Defining adult bonefish (Albula vulpes) movement corridors around Grand Bahama in the Bahamian Archipelago

Karen J. Murchie, Aaron D. Shultz, Jeffrey A. Stein, Steven J. Cooke, Justin Lewis, Jason Franklin, Greg Vincent, Edward J. Brooks, Julie E. Claussen, David P. Philipp

Research output: Contribution to journalArticlepeer-review


Development on Grand Bahama in the Bahamian Archipelago during the 1950’s to 1970’s resulted in substantial changes to the island’s geography. Hawksbill Creek, which potentially served as a natural migration route for fish from the north side to the south side of the island, was severed and replaced by a man-made canal called the Grand Lucayan Waterway (GLW). Bonefish (Albula spp.), a sport-fish that contributes more than $141 million to the Bahamian economy annually, is one such species that may have been affected. The purpose of this study was to determine contemporary movement corridors of adult bonefish during their spawning season (October to May) in Grand Bahamian waters. This was accomplished by using a passive acoustic telemetry array of 17 receivers and 30 transmitter-implanted individuals. A total of 26,108 detections were logged from 20 of the fish. Eight bonefish tagged on the north side used the GLW to access waters on the south, whereas no transmitter-implanted fish tagged on the south side fully traversed the man-made canal, suggesting that primary spawning areas may be located on the south side of the island. This result is consistent with previous reports that bonefish spawn near deep water which is easier to access on the south side of Grand Bahama. Further supporting this finding, two other bonefish tagged on the north side forayed around the east end of the island and were detected on receivers approximately 88 km from their tagging locations. Additionally, two other bonefish tagged on the north side were detected at the west end of the island, with one individual continuing its movements along the south side of the island for an approximate straight-line distance of 80 km. Canal use typically corresponded to days immediately prior to or after new or full moons, indicating that movements were related to spawning. This study suggests that despite historical habitat modifications, bonefish today use the GLW as a movement corridor for migrations during spawning season, emphasizing the importance of protecting the canal from any activities that could impede connectivity.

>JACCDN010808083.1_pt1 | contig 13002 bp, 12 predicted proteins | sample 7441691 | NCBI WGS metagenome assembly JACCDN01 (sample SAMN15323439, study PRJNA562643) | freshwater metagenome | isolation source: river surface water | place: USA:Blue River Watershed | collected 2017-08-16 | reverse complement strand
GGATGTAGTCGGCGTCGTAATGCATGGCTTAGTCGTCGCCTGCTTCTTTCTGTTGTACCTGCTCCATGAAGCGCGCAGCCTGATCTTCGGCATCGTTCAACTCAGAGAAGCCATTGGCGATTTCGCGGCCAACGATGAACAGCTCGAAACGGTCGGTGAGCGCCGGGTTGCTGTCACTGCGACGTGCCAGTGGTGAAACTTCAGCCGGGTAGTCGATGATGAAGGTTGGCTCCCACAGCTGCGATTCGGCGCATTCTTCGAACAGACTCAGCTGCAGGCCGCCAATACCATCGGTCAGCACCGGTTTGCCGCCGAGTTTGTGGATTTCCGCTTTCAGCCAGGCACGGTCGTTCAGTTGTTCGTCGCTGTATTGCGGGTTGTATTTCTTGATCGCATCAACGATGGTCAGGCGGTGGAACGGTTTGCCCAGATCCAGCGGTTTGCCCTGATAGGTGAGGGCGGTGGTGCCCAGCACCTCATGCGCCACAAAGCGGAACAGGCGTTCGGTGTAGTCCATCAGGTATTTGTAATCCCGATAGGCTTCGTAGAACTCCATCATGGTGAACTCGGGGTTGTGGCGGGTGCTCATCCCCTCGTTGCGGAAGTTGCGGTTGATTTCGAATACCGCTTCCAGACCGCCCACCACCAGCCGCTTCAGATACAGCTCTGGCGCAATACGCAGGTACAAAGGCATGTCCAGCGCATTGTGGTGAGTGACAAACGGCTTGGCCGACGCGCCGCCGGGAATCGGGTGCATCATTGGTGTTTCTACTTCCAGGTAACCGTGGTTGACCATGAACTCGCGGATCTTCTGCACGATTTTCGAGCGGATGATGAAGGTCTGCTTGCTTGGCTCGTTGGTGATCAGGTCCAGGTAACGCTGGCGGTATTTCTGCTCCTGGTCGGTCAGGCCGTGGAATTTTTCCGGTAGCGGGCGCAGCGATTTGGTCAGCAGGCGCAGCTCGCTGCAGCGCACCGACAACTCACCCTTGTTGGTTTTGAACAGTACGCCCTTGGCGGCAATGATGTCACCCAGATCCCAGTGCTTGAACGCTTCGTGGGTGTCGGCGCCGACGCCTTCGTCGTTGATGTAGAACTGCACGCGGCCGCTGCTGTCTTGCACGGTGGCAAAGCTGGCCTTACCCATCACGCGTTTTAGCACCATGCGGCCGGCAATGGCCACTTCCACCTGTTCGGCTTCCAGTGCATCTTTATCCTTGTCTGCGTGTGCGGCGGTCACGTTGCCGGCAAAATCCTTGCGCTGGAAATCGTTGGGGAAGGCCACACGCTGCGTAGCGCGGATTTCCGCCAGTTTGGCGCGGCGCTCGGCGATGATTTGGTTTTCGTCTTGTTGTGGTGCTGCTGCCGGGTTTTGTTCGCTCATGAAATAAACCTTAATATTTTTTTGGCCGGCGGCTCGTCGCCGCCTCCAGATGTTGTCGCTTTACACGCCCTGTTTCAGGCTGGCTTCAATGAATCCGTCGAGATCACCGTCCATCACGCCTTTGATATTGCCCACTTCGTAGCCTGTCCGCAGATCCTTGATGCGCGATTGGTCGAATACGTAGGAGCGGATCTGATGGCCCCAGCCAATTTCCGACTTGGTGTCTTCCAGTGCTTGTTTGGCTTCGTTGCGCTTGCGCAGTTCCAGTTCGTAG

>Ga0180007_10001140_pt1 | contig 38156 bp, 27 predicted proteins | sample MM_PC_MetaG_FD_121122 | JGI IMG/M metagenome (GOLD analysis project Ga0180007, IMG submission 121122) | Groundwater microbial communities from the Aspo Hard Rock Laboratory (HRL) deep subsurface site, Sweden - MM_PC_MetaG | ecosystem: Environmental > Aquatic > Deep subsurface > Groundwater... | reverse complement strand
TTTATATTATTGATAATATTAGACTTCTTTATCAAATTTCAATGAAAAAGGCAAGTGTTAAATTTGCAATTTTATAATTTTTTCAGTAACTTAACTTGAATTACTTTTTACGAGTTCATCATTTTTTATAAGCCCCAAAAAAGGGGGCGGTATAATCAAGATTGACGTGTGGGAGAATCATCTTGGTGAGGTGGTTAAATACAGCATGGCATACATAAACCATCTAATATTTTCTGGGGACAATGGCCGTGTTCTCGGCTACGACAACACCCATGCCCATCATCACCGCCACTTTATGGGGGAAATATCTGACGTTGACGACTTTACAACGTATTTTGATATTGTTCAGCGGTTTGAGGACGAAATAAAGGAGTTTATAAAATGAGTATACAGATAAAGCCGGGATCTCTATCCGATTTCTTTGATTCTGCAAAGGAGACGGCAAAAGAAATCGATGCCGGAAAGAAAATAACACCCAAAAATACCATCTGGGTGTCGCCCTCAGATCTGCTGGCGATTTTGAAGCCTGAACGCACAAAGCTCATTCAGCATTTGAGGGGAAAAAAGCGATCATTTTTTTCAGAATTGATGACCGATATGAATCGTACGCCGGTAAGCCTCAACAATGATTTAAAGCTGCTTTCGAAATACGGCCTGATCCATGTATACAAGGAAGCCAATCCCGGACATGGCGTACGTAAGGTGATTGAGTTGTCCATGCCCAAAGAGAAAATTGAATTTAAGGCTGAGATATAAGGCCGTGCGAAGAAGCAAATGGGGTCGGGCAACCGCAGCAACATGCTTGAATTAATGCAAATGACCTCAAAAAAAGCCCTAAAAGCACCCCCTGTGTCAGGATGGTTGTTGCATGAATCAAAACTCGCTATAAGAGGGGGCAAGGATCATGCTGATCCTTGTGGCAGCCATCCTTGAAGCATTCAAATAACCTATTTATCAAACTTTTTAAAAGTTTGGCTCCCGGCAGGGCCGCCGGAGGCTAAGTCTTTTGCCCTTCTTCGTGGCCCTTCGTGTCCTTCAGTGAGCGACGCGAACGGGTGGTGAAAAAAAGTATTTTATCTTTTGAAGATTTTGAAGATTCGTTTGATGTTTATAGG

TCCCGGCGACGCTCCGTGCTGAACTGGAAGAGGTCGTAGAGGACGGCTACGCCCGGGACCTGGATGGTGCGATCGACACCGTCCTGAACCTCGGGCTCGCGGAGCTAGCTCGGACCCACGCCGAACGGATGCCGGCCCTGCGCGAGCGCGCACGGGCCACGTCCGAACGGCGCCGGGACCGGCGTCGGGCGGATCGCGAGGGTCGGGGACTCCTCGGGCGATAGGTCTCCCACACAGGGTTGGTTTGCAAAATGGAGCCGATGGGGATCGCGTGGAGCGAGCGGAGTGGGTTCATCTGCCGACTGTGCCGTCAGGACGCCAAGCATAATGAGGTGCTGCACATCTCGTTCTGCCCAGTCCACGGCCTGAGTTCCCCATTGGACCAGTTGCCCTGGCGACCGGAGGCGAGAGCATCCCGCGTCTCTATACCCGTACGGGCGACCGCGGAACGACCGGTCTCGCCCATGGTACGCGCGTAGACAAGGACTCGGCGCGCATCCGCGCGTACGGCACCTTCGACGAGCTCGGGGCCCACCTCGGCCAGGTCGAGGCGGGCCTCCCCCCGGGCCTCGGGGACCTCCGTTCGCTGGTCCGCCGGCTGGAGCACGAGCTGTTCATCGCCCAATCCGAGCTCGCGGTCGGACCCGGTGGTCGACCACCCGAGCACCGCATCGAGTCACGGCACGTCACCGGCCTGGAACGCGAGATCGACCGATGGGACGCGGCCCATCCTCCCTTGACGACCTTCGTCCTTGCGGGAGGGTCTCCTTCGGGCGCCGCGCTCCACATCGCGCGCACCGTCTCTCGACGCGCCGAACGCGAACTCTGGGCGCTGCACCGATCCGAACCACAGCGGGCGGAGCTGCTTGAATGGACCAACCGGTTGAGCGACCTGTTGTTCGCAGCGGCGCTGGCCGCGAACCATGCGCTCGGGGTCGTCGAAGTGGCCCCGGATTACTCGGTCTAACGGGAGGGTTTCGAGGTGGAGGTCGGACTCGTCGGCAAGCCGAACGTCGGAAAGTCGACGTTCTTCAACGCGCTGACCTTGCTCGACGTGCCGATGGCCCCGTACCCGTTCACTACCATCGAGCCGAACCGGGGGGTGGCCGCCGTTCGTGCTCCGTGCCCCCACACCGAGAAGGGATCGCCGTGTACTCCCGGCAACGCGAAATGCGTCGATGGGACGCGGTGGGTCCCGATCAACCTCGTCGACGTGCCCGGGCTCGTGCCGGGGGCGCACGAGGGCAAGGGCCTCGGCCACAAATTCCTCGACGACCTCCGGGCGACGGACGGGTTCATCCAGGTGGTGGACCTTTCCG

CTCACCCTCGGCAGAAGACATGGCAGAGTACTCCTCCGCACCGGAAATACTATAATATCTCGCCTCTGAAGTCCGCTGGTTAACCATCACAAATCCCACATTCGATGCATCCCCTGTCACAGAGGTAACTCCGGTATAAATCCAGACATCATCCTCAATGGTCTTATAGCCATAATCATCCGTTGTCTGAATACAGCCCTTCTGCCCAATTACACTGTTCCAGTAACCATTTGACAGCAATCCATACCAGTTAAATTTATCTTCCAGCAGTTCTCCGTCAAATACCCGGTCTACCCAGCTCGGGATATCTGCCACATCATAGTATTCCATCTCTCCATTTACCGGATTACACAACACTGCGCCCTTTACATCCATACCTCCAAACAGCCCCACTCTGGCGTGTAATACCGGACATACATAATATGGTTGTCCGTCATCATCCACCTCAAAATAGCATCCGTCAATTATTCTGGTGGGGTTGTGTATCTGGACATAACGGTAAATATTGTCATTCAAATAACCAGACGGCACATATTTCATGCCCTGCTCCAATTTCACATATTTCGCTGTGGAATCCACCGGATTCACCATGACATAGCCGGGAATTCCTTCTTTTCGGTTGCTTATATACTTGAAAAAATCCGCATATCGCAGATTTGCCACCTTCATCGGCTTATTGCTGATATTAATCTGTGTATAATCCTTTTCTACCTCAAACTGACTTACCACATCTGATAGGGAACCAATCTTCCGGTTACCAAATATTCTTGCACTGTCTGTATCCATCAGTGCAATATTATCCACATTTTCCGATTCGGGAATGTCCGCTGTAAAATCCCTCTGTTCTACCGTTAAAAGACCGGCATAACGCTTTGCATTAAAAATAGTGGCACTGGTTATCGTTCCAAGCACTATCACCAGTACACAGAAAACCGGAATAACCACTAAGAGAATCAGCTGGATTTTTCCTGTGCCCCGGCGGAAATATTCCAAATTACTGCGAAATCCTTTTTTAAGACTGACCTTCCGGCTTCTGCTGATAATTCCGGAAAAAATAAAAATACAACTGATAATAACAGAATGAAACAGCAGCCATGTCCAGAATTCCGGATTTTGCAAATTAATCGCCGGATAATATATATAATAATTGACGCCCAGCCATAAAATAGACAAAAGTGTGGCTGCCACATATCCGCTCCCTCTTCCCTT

Original languageEnglish (US)
Pages (from-to)2203-2212
Number of pages10
JournalEnvironmental Biology of Fishes
Issue number11
StatePublished - Oct 1 2015


  • Acoustic telemetry
  • Bonefish
  • Pre-spawning aggregations

ASJC Scopus subject areas

  • Ecology, Evolution, Behavior and Systematics
  • Aquatic Science


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